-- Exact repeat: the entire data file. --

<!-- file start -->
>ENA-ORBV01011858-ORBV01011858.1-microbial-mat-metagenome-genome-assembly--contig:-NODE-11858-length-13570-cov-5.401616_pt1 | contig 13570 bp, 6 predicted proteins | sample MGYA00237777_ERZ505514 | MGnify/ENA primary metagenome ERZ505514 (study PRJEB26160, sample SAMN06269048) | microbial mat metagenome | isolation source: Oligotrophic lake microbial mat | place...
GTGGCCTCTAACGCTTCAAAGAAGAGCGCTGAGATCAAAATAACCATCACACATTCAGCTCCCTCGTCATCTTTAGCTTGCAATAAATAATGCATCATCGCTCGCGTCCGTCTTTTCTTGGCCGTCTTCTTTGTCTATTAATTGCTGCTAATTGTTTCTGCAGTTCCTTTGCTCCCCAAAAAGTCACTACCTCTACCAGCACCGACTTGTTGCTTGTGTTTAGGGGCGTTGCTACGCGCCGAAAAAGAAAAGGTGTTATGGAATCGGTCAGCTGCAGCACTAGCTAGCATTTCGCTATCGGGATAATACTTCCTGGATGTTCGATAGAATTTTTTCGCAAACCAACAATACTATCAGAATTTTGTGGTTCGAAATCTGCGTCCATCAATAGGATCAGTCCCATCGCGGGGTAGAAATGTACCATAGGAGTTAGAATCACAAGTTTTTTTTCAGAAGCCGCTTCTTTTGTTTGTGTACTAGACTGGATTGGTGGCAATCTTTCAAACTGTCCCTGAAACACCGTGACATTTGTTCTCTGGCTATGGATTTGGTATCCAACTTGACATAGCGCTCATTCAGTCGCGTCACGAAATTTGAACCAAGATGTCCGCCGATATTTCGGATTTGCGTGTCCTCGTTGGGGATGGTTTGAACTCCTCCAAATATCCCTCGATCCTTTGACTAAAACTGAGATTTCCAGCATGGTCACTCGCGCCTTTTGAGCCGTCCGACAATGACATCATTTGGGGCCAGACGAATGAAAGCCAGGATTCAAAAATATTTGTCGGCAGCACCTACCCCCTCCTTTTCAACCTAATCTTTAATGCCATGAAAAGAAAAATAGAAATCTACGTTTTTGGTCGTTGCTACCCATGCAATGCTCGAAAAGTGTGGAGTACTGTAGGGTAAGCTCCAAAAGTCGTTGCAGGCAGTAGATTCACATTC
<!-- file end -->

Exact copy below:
>ENA-ORBV01011858-ORBV01011858.1-microbial-mat-metagenome-genome-assembly--contig:-NODE-11858-length-13570-cov-5.401616_pt1 | contig 13570 bp, 6 predicted proteins | sample MGYA00237777_ERZ505514 | MGnify/ENA primary metagenome ERZ505514 (study PRJEB26160, sample SAMN06269048) | microbial mat metagenome | isolation source: Oligotrophic lake microbial mat | place...
GTGGCCTCTAACGCTTCAAAGAAGAGCGCTGAGATCAAAATAACCATCACACATTCAGCTCCCTCGTCATCTTTAGCTTGCAATAAATAATGCATCATCGCTCGCGTCCGTCTTTTCTTGGCCGTCTTCTTTGTCTATTAATTGCTGCTAATTGTTTCTGCAGTTCCTTTGCTCCCCAAAAAGTCACTACCTCTACCAGCACCGACTTGTTGCTTGTGTTTAGGGGCGTTGCTACGCGCCGAAAAAGAAAAGGTGTTATGGAATCGGTCAGCTGCAGCACTAGCTAGCATTTCGCTATCGGGATAATACTTCCTGGATGTTCGATAGAATTTTTTCGCAAACCAACAATACTATCAGAATTTTGTGGTTCGAAATCTGCGTCCATCAATAGGATCAGTCCCATCGCGGGGTAGAAATGTACCATAGGAGTTAGAATCACAAGTTTTTTTTCAGAAGCCGCTTCTTTTGTTTGTGTACTAGACTGGATTGGTGGCAATCTTTCAAACTGTCCCTGAAACACCGTGACATTTGTTCTCTGGCTATGGATTTGGTATCCAACTTGACATAGCGCTCATTCAGTCGCGTCACGAAATTTGAACCAAGATGTCCGCCGATATTTCGGATTTGCGTGTCCTCGTTGGGGATGGTTTGAACTCCTCCAAATATCCCTCGATCCTTTGACTAAAACTGAGATTTCCAGCATGGTCACTCGCGCCTTTTGAGCCGTCCGACAATGACATCATTTGGGGCCAGACGAATGAAAGCCAGGATTCAAAAATATTTGTCGGCAGCACCTACCCCCTCCTTTTCAACCTAATCTTTAATGCCATGAAAAGAAAAATAGAAATCTACGTTTTTGGTCGTTGCTACCCATGCAATGCTCGAAAAGTGTGGAGTACTGTAGGGTAAGCTCCAAAAGTCGTTGCAGGCAGTAGATTCACATTC